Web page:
Do you cringe each month when you see your bank statement arrive online or via snail mail?
You can banish traditional checkpoint balancing forever. How? By taking advantage of your bank’s “between statements” record-keeping. It’s perfectly legit and accomplishes exactly the same goal as statement balancing, but Instant Balancing is faster and simpler.
After all, the point of checkbook balancing is to make sure your bank hasn’t made any mistakes… and/or that you haven’t. Either way, most people want to avoid bouncing checks or the ever-embarrassing ATM “insufficient funds” message.
Hey! What About My Banking Software?
If you have software for balancing your checkpoint,get rid of it if all it does is balancing. This software compares bank records against its records and then you have to update your written checkbook records. These activities create way too much opportunity for error.
What You Need For Instant Balancing
1. Your checkbook, the written one. If you insist on keeping the balancing program, then have the program checking account ready to review also. If you only keep your transactions in your software program, make sure it’s up-to-date.
2. Internet access with adequate security.
3. Online access to your checking account. Why? Because you’ll need “any time” access to do Instant Balancing. If you don’t have this access, call your bank and find out how to get it. Usually, you need a web site name and a username and password.
When To Do Instant Balancing
How often you Instant Balance depends on how many transactions you generate in a given time frame. The greater the number of transactions, the higher the possibility of errors.
A guideline is to Instant Balance 1 to 2 weeks after the last time you wrote a bunch of transactions, like after you’ve paid the household bills. If your timing is good, you may not have any balancing to do at all!
Instant Balancing Tips
1. Use a calculator for checkbook additions and subtractions. Even if you’re a math wizard, you’ll make mistakes.
2. Because you may be logging onto the internet account infrequently, you may forget your user name and password. Record the information and put it in a safe place.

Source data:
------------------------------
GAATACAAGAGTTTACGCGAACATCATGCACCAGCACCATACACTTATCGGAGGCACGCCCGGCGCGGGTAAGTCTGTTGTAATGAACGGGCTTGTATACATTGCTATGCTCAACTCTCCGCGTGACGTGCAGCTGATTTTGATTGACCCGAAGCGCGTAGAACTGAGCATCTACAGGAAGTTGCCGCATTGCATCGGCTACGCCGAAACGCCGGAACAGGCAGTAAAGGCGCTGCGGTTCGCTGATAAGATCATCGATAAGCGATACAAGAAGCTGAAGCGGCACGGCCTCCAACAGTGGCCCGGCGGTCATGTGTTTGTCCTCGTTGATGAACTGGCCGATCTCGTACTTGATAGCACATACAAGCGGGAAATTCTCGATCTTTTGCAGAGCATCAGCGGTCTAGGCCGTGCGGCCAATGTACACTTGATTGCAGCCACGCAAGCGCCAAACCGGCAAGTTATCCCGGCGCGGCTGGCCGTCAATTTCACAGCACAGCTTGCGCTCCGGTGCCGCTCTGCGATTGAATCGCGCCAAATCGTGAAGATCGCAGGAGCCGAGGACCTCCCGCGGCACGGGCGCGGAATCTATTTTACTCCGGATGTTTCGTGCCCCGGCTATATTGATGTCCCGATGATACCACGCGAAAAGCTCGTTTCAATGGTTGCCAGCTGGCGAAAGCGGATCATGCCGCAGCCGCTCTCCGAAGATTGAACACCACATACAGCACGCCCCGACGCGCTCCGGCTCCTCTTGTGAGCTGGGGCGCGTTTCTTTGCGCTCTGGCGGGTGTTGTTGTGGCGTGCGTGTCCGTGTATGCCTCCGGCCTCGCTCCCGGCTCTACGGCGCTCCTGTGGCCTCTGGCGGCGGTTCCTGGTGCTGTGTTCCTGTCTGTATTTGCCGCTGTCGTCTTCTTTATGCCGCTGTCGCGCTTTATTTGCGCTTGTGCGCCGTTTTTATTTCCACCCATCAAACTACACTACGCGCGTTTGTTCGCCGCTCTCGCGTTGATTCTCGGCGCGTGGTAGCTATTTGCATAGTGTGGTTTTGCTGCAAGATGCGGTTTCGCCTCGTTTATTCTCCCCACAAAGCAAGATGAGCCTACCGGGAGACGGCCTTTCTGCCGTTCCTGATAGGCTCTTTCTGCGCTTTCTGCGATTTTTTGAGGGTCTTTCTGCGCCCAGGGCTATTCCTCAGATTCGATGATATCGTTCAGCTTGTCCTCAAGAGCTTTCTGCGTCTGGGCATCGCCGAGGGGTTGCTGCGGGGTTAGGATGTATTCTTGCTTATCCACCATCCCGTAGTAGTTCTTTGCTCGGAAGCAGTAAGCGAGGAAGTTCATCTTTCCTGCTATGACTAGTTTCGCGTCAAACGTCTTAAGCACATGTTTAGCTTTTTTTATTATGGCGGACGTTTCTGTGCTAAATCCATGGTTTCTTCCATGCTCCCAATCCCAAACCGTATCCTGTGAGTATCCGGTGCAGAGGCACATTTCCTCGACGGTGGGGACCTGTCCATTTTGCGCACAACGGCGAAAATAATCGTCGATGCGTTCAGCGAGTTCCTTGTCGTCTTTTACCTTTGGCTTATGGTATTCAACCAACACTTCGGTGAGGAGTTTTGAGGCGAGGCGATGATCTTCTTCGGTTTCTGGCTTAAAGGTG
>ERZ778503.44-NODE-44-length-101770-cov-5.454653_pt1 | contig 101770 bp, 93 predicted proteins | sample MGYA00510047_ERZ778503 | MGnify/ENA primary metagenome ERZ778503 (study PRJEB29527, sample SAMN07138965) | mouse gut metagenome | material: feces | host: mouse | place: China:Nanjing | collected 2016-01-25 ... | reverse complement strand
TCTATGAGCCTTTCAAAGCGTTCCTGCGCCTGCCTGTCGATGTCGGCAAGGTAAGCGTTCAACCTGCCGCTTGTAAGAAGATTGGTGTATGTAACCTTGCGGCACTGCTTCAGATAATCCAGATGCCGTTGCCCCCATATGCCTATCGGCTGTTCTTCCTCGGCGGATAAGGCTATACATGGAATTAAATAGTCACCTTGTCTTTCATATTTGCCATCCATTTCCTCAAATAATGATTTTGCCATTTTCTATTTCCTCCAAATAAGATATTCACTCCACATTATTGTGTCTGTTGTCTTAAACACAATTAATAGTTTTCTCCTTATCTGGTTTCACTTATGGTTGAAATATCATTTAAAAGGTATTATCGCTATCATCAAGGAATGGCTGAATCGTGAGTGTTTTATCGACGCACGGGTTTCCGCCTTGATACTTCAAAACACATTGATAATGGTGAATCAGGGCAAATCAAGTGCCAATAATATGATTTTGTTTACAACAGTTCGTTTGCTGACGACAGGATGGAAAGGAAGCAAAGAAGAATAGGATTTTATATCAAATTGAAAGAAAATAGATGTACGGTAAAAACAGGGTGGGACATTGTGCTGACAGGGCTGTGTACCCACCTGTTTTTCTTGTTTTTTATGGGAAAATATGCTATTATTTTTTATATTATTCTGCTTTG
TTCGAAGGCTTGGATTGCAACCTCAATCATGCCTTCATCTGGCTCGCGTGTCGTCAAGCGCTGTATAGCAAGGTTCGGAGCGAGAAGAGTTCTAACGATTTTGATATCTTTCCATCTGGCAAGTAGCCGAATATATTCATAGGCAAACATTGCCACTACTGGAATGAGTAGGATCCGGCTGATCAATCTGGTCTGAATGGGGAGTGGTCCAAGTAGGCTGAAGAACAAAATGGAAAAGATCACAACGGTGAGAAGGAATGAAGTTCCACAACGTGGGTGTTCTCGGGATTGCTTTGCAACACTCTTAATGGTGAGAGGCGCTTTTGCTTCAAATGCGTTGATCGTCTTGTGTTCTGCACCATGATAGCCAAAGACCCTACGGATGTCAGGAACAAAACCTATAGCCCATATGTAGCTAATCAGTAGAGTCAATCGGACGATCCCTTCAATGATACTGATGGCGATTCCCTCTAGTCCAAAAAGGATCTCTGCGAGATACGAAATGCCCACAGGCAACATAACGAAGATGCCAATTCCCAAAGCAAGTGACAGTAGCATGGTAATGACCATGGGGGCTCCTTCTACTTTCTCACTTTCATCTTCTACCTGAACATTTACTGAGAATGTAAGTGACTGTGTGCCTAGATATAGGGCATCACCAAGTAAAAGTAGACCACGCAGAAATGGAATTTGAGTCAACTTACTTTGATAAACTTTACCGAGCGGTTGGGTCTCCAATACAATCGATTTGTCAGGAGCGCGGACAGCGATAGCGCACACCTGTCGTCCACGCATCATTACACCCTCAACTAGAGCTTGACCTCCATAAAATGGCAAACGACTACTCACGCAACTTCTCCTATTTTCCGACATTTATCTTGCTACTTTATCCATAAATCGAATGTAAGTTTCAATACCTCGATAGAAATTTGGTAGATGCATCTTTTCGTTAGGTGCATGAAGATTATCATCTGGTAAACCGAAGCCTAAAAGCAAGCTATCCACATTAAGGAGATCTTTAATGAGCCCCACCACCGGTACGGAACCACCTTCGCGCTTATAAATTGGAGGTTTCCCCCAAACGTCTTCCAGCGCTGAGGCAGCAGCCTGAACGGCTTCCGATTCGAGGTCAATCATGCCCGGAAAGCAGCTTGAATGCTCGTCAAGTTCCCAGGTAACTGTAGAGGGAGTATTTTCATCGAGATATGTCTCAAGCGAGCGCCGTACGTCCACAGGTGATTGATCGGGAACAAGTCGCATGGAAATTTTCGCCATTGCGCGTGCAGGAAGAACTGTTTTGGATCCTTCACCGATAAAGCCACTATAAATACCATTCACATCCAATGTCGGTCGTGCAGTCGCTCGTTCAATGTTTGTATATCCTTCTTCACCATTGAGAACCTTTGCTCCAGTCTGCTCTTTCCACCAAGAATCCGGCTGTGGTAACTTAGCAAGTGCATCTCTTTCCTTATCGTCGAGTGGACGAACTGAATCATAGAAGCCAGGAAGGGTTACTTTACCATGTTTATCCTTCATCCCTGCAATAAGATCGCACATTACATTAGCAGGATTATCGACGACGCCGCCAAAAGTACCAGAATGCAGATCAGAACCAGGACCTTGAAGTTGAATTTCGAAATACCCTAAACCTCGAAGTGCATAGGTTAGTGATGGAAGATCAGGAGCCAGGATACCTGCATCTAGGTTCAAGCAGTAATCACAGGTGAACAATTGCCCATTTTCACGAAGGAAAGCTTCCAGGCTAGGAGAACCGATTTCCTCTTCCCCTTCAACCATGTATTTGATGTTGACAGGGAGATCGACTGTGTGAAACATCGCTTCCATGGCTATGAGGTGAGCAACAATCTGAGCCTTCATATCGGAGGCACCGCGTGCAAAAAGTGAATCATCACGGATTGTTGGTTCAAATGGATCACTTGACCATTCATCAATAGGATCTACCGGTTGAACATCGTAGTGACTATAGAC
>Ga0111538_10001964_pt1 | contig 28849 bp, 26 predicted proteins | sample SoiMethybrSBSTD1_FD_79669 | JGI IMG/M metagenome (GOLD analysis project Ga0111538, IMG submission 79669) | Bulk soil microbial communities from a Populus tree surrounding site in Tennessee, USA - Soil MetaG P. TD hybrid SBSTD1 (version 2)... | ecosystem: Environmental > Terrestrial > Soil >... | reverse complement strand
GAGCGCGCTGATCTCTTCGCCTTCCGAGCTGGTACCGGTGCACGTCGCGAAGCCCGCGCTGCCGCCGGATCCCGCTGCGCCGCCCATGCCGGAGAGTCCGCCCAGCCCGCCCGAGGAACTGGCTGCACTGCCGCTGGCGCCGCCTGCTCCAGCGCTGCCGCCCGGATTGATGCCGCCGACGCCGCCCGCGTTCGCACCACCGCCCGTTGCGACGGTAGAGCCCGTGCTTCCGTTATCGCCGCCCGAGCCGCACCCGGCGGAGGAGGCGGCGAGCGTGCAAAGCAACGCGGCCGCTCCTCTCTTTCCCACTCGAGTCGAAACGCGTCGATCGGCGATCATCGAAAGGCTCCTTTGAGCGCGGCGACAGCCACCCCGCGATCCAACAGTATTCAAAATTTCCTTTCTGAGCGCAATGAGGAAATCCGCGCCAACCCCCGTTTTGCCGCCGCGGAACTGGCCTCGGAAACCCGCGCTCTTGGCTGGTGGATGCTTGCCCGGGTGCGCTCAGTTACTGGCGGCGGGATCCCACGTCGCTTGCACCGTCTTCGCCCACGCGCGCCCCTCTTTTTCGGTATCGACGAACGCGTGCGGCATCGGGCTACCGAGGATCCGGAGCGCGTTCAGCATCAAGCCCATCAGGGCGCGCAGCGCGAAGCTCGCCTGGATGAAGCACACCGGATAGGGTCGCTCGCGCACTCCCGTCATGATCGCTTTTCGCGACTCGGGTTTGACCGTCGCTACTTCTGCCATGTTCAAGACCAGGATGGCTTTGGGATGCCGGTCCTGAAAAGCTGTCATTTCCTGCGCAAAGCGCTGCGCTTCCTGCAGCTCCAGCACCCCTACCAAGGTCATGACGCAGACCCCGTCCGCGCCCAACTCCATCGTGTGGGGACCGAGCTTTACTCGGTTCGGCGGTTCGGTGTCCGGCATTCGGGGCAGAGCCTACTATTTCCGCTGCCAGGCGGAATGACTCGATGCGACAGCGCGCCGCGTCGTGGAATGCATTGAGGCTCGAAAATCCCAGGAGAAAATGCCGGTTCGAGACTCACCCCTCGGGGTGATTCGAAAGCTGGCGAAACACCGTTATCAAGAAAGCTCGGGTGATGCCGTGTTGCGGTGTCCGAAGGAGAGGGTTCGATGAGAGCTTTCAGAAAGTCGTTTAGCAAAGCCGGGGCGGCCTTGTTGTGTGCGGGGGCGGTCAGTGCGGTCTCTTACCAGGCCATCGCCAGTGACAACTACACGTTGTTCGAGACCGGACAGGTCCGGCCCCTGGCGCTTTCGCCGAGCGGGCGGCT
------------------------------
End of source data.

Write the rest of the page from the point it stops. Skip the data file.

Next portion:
3. Your bank account internet access may time out after a certain number of minutes. Just log on again.
4. Most internet banks allow you to isolate transactions between certain dates. Use this feature – it cuts down on the number of transactions to review.
5. Recent studies shows that 12% of identity theft occurs online. If you are afraid of accessing your bank transactions online because of identity theft, don’t do it. Stick with the paper statement balancing routine.
6. Instant Balancing works best when your checkbook is up to date. It will instantly become Frustrated Balancing if you left out a few key postings, like an ATM withdrawal or an automatic deposit.
How To Use Instant Balancing
Remember the goal – your checkbook balance must agree with the bank’s balance. The assumption is that the bank has the right number. So, the bank’s balance won’t change, but your checkbook balance might.
The steps in the next section may seem a wee bit detailed at first. But, good news – there’s 3 “you’re DONE’s” scattered throughout the steps. If you’re lucky, you’ll be finished after step 2.
As with any new process, it may take a few times before you’re comfortable with Instant Balancing. The secret to Instant Balancing is timing. If your timing is good, you’ll finish at step 4. If it’s great, you’ll finish an instant after you access your online bank balance.
Instant Balancing Tips
1. Sign onto your bank’s web site and access your checking account transactions (in date order, latest transactions first.
2. Look at the bank’s balance and then your checking account balance. If they agree, you’re DONE.
3. If they don’t agree, figure out the date you last balanced your checkbook.
3.1 Find the transactions in the bank’s online records but NOT in your checkbook from that date forward to the present.
3.2 Record these transactions (checks/debits or deposits/credits) in your checkbook.
3.3 Do the math to bring your balance up to date.
4. Look at the bank’s balance and then your updated checking account balance. If they agree, you’re DONE.
5. If they don’t agree, remember the date you last balanced your checkbook.
5.1 Find the transactions that are in your checkbook but NOT in the bank’s online records from that date forward.
5.2 On a piece of scrap paper, ADD the transaction checks/debits to your checkbook balance.
5.3 SUBTRACT the transaction deposits/credits from your checkbook balance.
6. Look at the bank’s balance and then your updated checking account balance. If they agree, you’re DONE.
7. If they don’t agree, either the bank made an error or you did when you Instant Balanced. Try comparing the bank transactions against yours to find out who’s in error(s). If this doesn’t work, you made a math error. Give it to someone else to check.
Disclaimer: The information in this article is beneficial if properly used by the reader. The author cannot be held liable for monetary loss resulting from using Instant Balancing or from failure to take adequate Internet security measures.